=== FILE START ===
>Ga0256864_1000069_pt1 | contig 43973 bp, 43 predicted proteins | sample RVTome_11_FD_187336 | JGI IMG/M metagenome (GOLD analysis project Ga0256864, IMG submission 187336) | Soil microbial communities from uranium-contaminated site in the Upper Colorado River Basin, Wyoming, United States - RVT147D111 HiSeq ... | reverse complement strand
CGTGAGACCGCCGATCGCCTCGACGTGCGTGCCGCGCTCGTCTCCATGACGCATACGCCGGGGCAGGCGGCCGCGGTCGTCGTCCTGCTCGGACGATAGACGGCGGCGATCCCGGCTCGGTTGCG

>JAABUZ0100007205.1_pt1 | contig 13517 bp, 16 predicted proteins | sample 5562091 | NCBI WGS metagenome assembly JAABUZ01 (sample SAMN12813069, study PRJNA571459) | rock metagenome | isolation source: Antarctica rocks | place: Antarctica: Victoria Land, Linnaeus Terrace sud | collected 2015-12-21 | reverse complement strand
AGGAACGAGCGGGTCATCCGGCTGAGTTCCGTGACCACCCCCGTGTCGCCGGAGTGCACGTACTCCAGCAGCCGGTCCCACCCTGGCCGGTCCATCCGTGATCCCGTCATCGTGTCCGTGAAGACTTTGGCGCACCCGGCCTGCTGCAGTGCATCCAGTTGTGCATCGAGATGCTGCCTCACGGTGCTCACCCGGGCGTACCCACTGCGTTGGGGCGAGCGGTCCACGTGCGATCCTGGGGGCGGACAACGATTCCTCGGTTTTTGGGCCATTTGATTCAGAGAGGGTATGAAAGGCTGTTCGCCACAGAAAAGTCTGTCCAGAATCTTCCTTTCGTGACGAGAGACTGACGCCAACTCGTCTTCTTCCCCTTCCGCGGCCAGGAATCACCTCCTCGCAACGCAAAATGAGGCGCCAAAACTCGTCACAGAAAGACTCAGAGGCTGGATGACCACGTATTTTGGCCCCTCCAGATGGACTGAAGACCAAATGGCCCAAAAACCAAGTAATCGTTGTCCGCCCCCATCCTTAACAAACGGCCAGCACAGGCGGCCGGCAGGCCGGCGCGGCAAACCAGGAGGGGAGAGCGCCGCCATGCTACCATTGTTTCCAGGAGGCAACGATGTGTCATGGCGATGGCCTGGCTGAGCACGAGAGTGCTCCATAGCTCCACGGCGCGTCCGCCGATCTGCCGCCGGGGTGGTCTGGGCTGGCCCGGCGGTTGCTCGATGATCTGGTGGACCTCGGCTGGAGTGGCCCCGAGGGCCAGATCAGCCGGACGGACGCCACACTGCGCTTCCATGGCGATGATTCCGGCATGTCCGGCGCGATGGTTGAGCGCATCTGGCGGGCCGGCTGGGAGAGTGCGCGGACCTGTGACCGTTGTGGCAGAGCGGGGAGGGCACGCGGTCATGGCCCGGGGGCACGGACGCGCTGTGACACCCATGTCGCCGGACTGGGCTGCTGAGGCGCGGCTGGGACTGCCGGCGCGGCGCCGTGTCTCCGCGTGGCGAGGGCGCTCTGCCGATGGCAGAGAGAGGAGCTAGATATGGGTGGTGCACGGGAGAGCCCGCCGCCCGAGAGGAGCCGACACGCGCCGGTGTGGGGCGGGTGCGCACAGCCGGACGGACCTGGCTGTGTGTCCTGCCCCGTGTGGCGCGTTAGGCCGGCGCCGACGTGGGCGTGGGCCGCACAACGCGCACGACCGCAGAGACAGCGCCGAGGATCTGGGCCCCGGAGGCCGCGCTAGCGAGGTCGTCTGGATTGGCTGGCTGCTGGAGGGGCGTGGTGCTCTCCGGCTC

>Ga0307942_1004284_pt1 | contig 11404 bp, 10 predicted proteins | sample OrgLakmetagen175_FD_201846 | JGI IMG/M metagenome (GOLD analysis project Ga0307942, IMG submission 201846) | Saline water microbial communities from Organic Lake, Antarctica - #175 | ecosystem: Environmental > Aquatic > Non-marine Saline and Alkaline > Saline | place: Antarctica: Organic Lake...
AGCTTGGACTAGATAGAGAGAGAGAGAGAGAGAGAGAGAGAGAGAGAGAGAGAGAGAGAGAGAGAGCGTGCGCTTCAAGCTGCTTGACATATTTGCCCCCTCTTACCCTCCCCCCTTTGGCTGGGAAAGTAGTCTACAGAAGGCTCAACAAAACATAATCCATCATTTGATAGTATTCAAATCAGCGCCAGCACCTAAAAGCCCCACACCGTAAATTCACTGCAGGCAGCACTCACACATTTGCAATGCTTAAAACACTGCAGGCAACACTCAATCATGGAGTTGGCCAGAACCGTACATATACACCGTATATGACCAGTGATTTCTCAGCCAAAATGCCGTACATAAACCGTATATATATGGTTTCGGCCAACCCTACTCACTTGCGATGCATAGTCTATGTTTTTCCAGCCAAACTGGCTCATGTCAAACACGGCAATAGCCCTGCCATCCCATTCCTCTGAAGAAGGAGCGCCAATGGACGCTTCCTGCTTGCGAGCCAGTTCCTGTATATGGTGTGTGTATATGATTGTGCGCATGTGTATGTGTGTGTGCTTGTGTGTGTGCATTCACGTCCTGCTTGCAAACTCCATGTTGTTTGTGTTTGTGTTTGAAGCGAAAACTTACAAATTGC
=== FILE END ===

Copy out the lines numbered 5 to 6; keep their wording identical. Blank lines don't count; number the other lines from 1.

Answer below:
>Ga0307942_1004284_pt1 | contig 11404 bp, 10 predicted proteins | sample OrgLakmetagen175_FD_201846 | JGI IMG/M metagenome (GOLD analysis project Ga0307942, IMG submission 201846) | Saline water microbial communities from Organic Lake, Antarctica - #175 | ecosystem: Environmental > Aquatic > Non-marine Saline and Alkaline > Saline | place: Antarctica: Organic Lake...
AGCTTGGACTAGATAGAGAGAGAGAGAGAGAGAGAGAGAGAGAGAGAGAGAGAGAGAGAGAGAGAGCGTGCGCTTCAAGCTGCTTGACATATTTGCCCCCTCTTACCCTCCCCCCTTTGGCTGGGAAAGTAGTCTACAGAAGGCTCAACAAAACATAATCCATCATTTGATAGTATTCAAATCAGCGCCAGCACCTAAAAGCCCCACACCGTAAATTCACTGCAGGCAGCACTCACACATTTGCAATGCTTAAAACACTGCAGGCAACACTCAATCATGGAGTTGGCCAGAACCGTACATATACACCGTATATGACCAGTGATTTCTCAGCCAAAATGCCGTACATAAACCGTATATATATGGTTTCGGCCAACCCTACTCACTTGCGATGCATAGTCTATGTTTTTCCAGCCAAACTGGCTCATGTCAAACACGGCAATAGCCCTGCCATCCCATTCCTCTGAAGAAGGAGCGCCAATGGACGCTTCCTGCTTGCGAGCCAGTTCCTGTATATGGTGTGTGTATATGATTGTGCGCATGTGTATGTGTGTGTGCTTGTGTGTGTGCATTCACGTCCTGCTTGCAAACTCCATGTTGTTTGTGTTTGTGTTTGAAGCGAAAACTTACAAATTGC